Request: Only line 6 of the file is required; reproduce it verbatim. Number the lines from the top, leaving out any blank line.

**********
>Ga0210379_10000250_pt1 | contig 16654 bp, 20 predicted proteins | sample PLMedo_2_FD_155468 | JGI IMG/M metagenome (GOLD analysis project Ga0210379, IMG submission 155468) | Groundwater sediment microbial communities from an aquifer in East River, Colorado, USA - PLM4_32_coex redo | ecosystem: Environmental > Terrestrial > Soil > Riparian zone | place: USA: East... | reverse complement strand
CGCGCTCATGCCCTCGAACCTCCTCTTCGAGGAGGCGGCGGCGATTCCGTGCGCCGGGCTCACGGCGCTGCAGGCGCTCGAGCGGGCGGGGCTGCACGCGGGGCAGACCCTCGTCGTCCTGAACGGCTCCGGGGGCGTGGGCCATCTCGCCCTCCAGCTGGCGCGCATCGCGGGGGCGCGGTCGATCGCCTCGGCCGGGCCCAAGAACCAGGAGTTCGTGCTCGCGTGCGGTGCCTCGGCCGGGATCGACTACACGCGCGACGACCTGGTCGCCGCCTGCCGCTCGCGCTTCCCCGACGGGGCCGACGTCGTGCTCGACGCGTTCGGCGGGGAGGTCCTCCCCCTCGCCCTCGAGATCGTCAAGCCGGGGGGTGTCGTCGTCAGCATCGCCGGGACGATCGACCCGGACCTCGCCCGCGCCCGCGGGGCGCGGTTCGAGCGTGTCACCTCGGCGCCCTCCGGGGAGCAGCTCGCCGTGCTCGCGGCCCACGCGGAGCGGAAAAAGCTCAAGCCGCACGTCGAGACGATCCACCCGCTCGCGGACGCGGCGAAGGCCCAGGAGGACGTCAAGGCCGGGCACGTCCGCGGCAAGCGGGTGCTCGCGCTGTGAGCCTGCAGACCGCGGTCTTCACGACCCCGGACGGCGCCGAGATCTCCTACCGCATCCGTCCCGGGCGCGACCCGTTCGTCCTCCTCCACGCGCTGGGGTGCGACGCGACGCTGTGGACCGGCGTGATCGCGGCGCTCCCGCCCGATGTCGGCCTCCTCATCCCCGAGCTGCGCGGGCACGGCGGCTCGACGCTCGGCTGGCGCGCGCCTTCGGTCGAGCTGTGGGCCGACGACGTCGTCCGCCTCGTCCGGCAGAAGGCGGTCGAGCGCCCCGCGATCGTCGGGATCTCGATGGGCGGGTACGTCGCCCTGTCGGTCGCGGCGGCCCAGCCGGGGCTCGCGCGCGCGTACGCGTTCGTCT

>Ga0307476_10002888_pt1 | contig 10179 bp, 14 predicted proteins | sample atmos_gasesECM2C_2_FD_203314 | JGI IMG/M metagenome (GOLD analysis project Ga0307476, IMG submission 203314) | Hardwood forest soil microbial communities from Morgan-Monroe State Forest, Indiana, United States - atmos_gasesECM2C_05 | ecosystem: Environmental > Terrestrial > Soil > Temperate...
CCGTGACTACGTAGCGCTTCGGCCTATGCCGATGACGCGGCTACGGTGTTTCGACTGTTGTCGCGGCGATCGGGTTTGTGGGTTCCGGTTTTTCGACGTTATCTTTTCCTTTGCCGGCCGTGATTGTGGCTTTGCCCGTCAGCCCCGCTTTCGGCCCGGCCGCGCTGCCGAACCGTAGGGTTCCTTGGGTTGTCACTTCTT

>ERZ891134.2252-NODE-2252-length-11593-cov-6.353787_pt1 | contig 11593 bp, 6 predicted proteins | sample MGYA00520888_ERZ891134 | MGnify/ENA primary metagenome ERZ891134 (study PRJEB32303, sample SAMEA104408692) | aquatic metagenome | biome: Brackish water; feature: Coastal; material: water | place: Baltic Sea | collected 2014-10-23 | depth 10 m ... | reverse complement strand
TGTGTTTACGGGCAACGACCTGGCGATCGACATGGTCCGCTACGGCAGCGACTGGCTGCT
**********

TGTGTTTACGGGCAACGACCTGGCGATCGACATGGTCCGCTACGGCAGCGACTGGCTGCT